Allahu akbar. In a Muslim country I might be awakened before dawn by these words, called aloud from the minaret: “God is greater.” The Arabic language not having separate word-forms for “greater” and “greatest,” akbar must do duty for both ideas in the call to prayer. Today I read it as “greater:” the call to prayer invites us to turn our attention from the less to the more.
Important as anything and everything else may be, the presence of God is always more important and, absent an obligation to focus elsewhere, more worthy of our attention. If we could only know reality as it truly is! We might never choose to turn our attention away from our One True Love, the Source of All Good, the Fountain of Beauty, the Truth Which Answers All Questions, the Comforter Who Wipes Away All Tears Eternally, except to verify that all God’s other loved ones were enjoying God with us. Our attention might then gravitate to God effortlessly, as it now homes in on any overwhelming pleasure, pain, or novelty.
You know and I know that we’ve lost the use of our whatever-it-is, our God-knowing organ, and now grope about like sleepwalkers, seeking satisfaction in what can’t satisfy. We’ve imputed life, power and value to dumb idols and now worship them helplessly, addicted to our own ignorance. Or is it just me that expects happiness to come from that next cup of coffee or that shiny new trinket?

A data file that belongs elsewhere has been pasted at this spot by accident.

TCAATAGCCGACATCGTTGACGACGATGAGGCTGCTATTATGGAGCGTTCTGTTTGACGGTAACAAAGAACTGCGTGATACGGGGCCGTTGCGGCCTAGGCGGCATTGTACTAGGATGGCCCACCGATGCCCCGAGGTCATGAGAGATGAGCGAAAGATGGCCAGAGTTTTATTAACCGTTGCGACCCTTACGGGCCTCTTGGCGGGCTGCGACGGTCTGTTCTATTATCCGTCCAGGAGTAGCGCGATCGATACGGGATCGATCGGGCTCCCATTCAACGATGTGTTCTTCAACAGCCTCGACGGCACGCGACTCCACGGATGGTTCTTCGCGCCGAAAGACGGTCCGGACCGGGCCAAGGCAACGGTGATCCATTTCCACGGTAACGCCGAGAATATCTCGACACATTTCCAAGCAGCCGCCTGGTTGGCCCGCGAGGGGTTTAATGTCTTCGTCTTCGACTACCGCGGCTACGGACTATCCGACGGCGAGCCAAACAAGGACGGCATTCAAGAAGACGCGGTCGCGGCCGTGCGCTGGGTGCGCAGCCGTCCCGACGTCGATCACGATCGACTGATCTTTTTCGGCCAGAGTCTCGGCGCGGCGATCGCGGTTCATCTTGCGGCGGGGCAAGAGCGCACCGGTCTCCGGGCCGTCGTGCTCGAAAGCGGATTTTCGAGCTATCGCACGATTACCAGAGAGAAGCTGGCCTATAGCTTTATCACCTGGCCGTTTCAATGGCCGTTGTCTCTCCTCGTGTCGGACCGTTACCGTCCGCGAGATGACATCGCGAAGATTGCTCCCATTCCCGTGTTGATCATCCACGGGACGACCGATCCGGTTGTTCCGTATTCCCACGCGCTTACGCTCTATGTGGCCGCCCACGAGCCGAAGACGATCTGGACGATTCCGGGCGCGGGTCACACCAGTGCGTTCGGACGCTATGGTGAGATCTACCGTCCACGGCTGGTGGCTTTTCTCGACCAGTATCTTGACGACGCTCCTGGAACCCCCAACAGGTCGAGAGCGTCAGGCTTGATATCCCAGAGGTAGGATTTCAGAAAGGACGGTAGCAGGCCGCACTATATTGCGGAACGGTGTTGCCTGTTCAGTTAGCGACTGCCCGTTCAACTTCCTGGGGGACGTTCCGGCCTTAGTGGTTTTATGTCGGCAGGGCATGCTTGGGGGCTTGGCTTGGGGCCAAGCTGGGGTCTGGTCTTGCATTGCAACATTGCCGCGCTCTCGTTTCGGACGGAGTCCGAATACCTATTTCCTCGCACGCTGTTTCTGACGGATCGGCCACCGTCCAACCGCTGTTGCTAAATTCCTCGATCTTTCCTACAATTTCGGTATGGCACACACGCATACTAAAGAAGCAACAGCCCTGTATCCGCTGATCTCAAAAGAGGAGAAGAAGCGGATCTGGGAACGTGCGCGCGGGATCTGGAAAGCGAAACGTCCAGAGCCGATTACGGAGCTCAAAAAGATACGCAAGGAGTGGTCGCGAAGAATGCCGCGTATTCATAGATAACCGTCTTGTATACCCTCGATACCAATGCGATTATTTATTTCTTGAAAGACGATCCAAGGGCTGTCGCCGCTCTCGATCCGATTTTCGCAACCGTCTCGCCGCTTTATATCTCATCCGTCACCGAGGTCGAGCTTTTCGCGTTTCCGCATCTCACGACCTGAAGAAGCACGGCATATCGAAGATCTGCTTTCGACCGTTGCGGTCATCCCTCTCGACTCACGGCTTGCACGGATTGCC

In the absence of easy and certain experiences of contact with God, we do have the option of prayer, and a standing encouragement to pray without ceasing. We do, of course, pray without ceasing so long as our hearts are alive, as the 18th-Century writer William Law reminds us; the question is whom or what we’re praying to — for whatever it is that we’re yearning for. Prayer made to God always involves a yearning after God, and Jesus assures us that God is delighted to respond to it. The experience of many bears Jesus’ teaching out, for example the early Friend Francis Howgill, who wrote, “the Lord appeared daily to us, to our astonishment, amazement and great admiration, insomuch that we often said one unto another with great joy of heart: ‘What, is the Kingdom of God come to be with men?’”
Therefore, it seems, we ought to regard those who encourage us to prayer as our souls’ best friends.
This puts Friends United Meeting in the position of being one of our best friends, since it’s seen fit to encourage a forty-day program of prayer, which starts today (see www.fum.org). This morning I felt greatly blessed, with Elizabeth at my side on the living room couch, as we embarked on our first day’s prayer-work alongside a great cloud of unseen companions. Thank You, Lord.